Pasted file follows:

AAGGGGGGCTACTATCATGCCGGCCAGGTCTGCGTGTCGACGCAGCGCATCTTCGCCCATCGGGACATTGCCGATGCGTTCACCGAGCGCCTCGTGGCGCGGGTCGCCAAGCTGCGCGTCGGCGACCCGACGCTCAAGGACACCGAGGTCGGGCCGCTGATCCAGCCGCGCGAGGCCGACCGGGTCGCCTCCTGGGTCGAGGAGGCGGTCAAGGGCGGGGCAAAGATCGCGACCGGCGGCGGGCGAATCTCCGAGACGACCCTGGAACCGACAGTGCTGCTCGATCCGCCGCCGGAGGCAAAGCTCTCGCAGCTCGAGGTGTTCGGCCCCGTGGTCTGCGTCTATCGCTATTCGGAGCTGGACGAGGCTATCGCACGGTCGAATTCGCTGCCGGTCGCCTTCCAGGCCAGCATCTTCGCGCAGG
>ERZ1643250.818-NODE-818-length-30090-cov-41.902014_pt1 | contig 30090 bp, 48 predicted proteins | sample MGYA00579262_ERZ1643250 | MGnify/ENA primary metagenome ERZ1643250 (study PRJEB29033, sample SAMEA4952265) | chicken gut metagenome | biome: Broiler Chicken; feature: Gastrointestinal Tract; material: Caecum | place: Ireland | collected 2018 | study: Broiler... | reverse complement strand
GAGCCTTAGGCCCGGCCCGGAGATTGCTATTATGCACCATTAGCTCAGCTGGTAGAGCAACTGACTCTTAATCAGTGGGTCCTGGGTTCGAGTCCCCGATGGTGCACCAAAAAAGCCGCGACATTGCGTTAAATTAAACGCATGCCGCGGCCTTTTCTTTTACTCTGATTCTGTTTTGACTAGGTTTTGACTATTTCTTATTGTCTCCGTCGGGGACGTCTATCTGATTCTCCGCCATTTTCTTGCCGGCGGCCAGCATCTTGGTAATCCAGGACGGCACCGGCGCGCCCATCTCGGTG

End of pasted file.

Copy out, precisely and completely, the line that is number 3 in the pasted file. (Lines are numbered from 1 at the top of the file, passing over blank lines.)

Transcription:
GAGCCTTAGGCCCGGCCCGGAGATTGCTATTATGCACCATTAGCTCAGCTGGTAGAGCAACTGACTCTTAATCAGTGGGTCCTGGGTTCGAGTCCCCGATGGTGCACCAAAAAAGCCGCGACATTGCGTTAAATTAAACGCATGCCGCGGCCTTTTCTTTTACTCTGATTCTGTTTTGACTAGGTTTTGACTATTTCTTATTGTCTCCGTCGGGGACGTCTATCTGATTCTCCGCCATTTTCTTGCCGGCGGCCAGCATCTTGGTAATCCAGGACGGCACCGGCGCGCCCATCTCGGTG